Boxing

In the thick of his career as an HBO Boxing voice, Larry Merchant was as tough as they come

Larry Merchant Was as Tough as They Come

Early last week 92-year-old Larry Merchant was rushed to a Los Angeles area hospital in critical condition. The cause was not mentioned. For anyone who grew up reading Merchant’s columns in Philly or New York, or watching his critiques on HBO Boxing, Merchant was one of the sports media’s all time greats.

If you ever met Larry Merchant you’d be shocked that he ever played fullback for Bud Wilkinson’s famed Oklahoma Sooners. At just 5-5 and 155 pounds, Merchant  was a blocking back  when he helped Brooklyn’s Lafayette High win the city championship  in 1946 with a 62-yard TD—his only touchdown all season. He was a 17-year-old sophomore walk-on for Oklahoma in 1948, and impressed Wilkinson so much that the great coach told Merchant, “You’re going to play a lot football for Oklahoma.”  When Merchant walked out of the coach’s office after hearing that, he said he felt like, “It was one of the greatest days of my life.” But he separated his shoulder later that season and never got to play on any of Wilkinson’s national championship teams.

Instead Merchant turned to writing and reporting for the school’s paper, the Oklahoma Daily, and raised a few eyebrows when he wrote critical pieces about the state’s loyalty oath during the Communist Red Scare. And before he graduated he was writing pieces for national magazines. After a short stint coaching for his old high school team in Brooklyn, he took a job with the AP and then with the Philadelphia Daily News. In 1955 the Philly paper had a big shake-up and Merchant was named sports editor.

He then began hiring the best sports writers from around the country, including Stan Hochman, Tom Cushman and Jack McKinney. Together they forged a new style of sports writing with interpretive reporting and analysis, knowing that most readers would already know the final score.

Merchant was a terrific columnist. While he was there he watched the Phillies flounder but marveled at the great skills of their centerfielder Richie Ashburn. Ashburn won several batting titles, led the league in putouts nearly every year and wound up with a liftime .309 batting average. He also had a great eye at the plate and once fouled off 26 straight pitches, hitting the same woman in the stands with two of them. When Ashburn was traded to the Cubs in January of 1960, Merchant led off his column this way:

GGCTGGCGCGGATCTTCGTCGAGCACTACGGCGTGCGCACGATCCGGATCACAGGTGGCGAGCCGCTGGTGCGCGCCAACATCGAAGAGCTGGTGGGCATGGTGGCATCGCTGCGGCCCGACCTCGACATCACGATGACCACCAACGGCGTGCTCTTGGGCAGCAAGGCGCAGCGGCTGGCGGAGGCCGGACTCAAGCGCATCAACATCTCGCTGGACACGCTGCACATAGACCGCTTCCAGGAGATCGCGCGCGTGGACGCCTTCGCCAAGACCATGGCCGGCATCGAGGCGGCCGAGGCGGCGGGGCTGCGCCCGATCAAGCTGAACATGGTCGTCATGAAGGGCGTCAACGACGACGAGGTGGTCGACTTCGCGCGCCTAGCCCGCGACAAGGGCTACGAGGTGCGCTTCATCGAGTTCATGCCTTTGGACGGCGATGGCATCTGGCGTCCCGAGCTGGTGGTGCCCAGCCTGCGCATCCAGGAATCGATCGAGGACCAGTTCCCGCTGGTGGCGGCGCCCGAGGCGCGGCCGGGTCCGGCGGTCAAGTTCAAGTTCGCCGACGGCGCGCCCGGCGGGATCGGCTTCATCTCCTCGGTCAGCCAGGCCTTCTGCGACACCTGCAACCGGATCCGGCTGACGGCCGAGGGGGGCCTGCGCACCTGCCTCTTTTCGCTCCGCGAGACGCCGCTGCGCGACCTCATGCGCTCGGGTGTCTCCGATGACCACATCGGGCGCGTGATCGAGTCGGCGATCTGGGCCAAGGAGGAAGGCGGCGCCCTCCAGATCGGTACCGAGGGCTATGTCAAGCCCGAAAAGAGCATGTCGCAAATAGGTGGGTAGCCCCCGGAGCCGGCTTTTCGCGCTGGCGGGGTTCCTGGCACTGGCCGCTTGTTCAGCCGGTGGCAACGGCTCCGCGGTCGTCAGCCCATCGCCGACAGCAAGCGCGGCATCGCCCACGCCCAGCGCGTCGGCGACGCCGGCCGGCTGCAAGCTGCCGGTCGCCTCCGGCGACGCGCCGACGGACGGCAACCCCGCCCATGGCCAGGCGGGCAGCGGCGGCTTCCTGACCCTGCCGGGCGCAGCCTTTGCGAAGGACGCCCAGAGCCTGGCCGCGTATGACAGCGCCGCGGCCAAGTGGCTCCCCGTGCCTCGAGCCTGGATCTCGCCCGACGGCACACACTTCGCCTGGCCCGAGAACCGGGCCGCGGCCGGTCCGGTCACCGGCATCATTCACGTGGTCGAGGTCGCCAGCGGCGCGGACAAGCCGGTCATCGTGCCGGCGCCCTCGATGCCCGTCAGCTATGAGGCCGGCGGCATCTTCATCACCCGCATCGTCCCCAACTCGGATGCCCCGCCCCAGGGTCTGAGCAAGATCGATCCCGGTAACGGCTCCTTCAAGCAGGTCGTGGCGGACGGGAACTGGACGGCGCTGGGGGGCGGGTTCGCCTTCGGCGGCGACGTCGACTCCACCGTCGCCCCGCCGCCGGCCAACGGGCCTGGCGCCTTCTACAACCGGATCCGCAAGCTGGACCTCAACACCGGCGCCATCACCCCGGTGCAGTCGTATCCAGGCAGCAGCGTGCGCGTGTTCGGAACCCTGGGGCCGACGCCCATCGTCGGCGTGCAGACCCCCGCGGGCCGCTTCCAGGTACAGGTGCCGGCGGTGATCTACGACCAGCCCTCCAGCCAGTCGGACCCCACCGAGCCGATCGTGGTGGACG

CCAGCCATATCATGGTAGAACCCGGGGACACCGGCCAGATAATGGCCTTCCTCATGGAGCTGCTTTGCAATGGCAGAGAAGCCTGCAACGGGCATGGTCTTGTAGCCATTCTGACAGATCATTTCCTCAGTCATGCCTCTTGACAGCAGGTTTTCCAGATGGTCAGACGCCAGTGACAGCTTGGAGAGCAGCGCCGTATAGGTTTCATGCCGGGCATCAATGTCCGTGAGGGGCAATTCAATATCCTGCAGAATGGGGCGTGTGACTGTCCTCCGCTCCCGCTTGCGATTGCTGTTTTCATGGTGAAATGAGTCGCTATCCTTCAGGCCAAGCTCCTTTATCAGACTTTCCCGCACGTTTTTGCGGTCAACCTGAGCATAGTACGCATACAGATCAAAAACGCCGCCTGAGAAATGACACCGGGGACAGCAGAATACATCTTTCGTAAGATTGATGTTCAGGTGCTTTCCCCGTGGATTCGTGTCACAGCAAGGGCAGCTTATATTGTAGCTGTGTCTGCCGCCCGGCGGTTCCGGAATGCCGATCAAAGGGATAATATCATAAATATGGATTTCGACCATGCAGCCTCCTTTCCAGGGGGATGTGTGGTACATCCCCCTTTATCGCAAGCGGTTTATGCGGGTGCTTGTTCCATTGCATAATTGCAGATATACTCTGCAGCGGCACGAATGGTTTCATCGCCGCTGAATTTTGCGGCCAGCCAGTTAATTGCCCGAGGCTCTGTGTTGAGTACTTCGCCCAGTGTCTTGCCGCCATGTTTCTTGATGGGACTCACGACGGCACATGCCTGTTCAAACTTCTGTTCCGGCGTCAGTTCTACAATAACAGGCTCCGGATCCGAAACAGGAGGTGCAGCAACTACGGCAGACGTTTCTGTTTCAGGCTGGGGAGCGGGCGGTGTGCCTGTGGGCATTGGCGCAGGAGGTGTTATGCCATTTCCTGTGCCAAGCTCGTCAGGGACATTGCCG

“Who gives a damn in the dead of winter that the Phillies have made another move for the future. Richie Ashburn is gone and I’d like to pay my respects.”

As a young 13-year-old fan growing up in Philly, Ashburn was my favorite player. When I read Merchant’s lead that day I realized that Merchant had described exactly how I felt, and it was the first time I ever recognized the power of a writer. As I personally look back, it was a turning point in my career.

After a decade in Philly he felt burnt out and switched over to the New York Post where his column ran for another decade or so. In 1977 he moved over to television as the editor for NBC’s ”NFL ’77,” which was NBC’s answer to CBS’s great pregame show, “The NFL Today.”

Shortly after than he went to work for HBO, which had just gone into the boxing business. There is no doubt that over the decades that followed Merchant became known as the best boxing analyst of all time. In a 2011 post fight interview with Floyd Mayweather, Merchant criticized him for taking a dirty shot at his opponent.

“You never give me a fair shake,” Mayweather screamed at Merchant. “You don’t know shit about boxing. You don’t know shit.” At which point Merchant, who was 80 at the time responded, “I wish I were 50 years younger and I’d kick your ass.”

Larry Merchant was damn tough as a 16-year-old fullback and even then as an 80-year-old reporter. Here’s hoping he’s tough enough to recover from whatever has caused this recent hospitalization.

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Rich Podolsky

Rich Podolsky, an established writer and reporter since the 70s, has been a staff writer for CBS and has written for ESPN, the Philadelphia Daily News, the Palm Beach Post, the Wilmington News Journal, College & Pro Football Newsweekly and TV Guide. He is also the recipient of the prestigious Pennsylvania Newspaper Publishers' Keystone Award for writing excellence. A fan of music from the 60s and 70s, he is the author of "Don Kirshner: The Man with the Golden Ear," which relates how Kirshner discovered Bobby Darin, Carole King and Neil Sedaka among others, and "Neil Sedaka, Rock ‘n’ Roll Survivor,” which tells the inside story of Sedaka’s comeback. His new book, “You Are Looking Live!” is about CBS’ revolutionary pregame show in 1975 which introduced Brent, Phyllis, Irv and The Greek to America.

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